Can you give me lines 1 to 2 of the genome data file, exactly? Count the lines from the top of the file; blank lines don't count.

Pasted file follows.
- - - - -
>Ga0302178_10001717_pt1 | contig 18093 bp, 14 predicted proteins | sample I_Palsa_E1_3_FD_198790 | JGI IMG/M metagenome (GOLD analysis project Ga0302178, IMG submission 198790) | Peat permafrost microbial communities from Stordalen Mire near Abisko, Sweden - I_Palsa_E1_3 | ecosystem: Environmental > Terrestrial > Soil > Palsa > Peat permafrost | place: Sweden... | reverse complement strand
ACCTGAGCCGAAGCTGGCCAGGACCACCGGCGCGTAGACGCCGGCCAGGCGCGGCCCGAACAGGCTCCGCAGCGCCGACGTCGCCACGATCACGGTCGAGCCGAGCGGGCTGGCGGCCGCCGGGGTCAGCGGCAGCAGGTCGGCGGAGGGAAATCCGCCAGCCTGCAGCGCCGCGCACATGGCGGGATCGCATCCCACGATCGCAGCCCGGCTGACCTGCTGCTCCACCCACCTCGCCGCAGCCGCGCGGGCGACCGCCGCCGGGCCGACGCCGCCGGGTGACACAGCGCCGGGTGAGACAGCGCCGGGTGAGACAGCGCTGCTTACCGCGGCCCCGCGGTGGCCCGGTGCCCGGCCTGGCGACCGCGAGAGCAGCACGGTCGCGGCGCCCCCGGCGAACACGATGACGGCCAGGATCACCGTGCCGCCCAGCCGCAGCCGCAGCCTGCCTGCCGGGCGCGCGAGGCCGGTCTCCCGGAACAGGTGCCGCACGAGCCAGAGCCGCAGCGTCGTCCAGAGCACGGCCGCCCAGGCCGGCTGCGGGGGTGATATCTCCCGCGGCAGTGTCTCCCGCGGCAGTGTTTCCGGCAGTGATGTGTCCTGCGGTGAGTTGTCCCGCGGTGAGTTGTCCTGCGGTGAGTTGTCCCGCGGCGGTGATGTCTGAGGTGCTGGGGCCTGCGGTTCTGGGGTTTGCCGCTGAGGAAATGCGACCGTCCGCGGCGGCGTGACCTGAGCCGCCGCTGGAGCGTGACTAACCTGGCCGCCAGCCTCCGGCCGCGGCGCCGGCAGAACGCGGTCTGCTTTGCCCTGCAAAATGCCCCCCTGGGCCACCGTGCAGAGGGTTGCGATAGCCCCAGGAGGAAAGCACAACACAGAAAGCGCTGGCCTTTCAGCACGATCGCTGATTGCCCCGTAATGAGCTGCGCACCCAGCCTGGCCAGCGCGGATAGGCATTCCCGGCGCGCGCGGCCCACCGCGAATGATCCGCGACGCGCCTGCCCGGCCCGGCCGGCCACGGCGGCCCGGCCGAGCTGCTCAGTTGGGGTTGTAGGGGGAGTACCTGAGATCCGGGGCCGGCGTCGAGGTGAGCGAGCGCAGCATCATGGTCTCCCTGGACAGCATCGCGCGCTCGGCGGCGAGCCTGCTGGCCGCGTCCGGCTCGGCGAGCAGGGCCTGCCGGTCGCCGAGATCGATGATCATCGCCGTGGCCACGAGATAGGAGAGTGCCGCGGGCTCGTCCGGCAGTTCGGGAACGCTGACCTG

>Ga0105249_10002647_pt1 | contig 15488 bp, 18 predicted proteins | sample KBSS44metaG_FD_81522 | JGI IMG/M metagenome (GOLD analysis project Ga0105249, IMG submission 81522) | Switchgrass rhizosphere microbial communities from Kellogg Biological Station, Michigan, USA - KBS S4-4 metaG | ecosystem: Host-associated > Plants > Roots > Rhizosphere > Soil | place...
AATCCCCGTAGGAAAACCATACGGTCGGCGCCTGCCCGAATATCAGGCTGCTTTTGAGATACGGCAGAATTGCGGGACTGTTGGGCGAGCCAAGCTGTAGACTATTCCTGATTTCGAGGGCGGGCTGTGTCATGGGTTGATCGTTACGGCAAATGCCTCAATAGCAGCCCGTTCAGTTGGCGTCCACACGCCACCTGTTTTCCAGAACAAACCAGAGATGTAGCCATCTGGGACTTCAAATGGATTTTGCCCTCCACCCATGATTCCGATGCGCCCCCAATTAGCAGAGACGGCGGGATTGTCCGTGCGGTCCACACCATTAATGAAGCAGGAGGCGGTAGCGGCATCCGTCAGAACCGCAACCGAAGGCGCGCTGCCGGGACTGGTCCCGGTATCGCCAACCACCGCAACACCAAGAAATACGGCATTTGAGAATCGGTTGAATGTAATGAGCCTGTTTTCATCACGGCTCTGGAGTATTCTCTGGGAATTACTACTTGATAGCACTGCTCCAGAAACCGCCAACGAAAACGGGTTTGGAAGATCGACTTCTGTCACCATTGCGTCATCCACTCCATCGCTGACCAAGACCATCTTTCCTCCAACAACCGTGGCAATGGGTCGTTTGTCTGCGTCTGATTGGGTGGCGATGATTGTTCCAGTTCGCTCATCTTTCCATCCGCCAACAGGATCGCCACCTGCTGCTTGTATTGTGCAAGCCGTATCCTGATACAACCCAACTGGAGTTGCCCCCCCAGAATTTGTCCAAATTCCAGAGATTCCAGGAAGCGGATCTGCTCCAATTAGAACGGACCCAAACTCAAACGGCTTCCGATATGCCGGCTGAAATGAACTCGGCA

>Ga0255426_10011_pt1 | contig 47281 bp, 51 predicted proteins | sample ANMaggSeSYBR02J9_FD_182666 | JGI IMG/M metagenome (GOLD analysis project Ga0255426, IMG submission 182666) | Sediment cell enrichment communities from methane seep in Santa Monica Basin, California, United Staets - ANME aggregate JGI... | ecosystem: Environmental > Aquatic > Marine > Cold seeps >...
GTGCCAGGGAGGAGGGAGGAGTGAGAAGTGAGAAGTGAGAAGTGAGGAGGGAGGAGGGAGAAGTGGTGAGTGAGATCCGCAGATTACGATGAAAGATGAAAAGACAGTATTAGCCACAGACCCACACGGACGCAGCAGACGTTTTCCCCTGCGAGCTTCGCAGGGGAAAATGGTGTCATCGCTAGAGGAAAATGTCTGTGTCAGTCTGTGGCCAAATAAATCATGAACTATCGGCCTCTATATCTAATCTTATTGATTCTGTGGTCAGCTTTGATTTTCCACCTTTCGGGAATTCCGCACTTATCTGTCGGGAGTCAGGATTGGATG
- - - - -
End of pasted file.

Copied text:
>Ga0302178_10001717_pt1 | contig 18093 bp, 14 predicted proteins | sample I_Palsa_E1_3_FD_198790 | JGI IMG/M metagenome (GOLD analysis project Ga0302178, IMG submission 198790) | Peat permafrost microbial communities from Stordalen Mire near Abisko, Sweden - I_Palsa_E1_3 | ecosystem: Environmental > Terrestrial > Soil > Palsa > Peat permafrost | place: Sweden... | reverse complement strand
ACCTGAGCCGAAGCTGGCCAGGACCACCGGCGCGTAGACGCCGGCCAGGCGCGGCCCGAACAGGCTCCGCAGCGCCGACGTCGCCACGATCACGGTCGAGCCGAGCGGGCTGGCGGCCGCCGGGGTCAGCGGCAGCAGGTCGGCGGAGGGAAATCCGCCAGCCTGCAGCGCCGCGCACATGGCGGGATCGCATCCCACGATCGCAGCCCGGCTGACCTGCTGCTCCACCCACCTCGCCGCAGCCGCGCGGGCGACCGCCGCCGGGCCGACGCCGCCGGGTGACACAGCGCCGGGTGAGACAGCGCCGGGTGAGACAGCGCTGCTTACCGCGGCCCCGCGGTGGCCCGGTGCCCGGCCTGGCGACCGCGAGAGCAGCACGGTCGCGGCGCCCCCGGCGAACACGATGACGGCCAGGATCACCGTGCCGCCCAGCCGCAGCCGCAGCCTGCCTGCCGGGCGCGCGAGGCCGGTCTCCCGGAACAGGTGCCGCACGAGCCAGAGCCGCAGCGTCGTCCAGAGCACGGCCGCCCAGGCCGGCTGCGGGGGTGATATCTCCCGCGGCAGTGTCTCCCGCGGCAGTGTTTCCGGCAGTGATGTGTCCTGCGGTGAGTTGTCCCGCGGTGAGTTGTCCTGCGGTGAGTTGTCCCGCGGCGGTGATGTCTGAGGTGCTGGGGCCTGCGGTTCTGGGGTTTGCCGCTGAGGAAATGCGACCGTCCGCGGCGGCGTGACCTGAGCCGCCGCTGGAGCGTGACTAACCTGGCCGCCAGCCTCCGGCCGCGGCGCCGGCAGAACGCGGTCTGCTTTGCCCTGCAAAATGCCCCCCTGGGCCACCGTGCAGAGGGTTGCGATAGCCCCAGGAGGAAAGCACAACACAGAAAGCGCTGGCCTTTCAGCACGATCGCTGATTGCCCCGTAATGAGCTGCGCACCCAGCCTGGCCAGCGCGGATAGGCATTCCCGGCGCGCGCGGCCCACCGCGAATGATCCGCGACGCGCCTGCCCGGCCCGGCCGGCCACGGCGGCCCGGCCGAGCTGCTCAGTTGGGGTTGTAGGGGGAGTACCTGAGATCCGGGGCCGGCGTCGAGGTGAGCGAGCGCAGCATCATGGTCTCCCTGGACAGCATCGCGCGCTCGGCGGCGAGCCTGCTGGCCGCGTCCGGCTCGGCGAGCAGGGCCTGCCGGTCGCCGAGATCGATGATCATCGCCGTGGCCACGAGATAGGAGAGTGCCGCGGGCTCGTCCGGCAGTTCGGGAACGCTGACCTG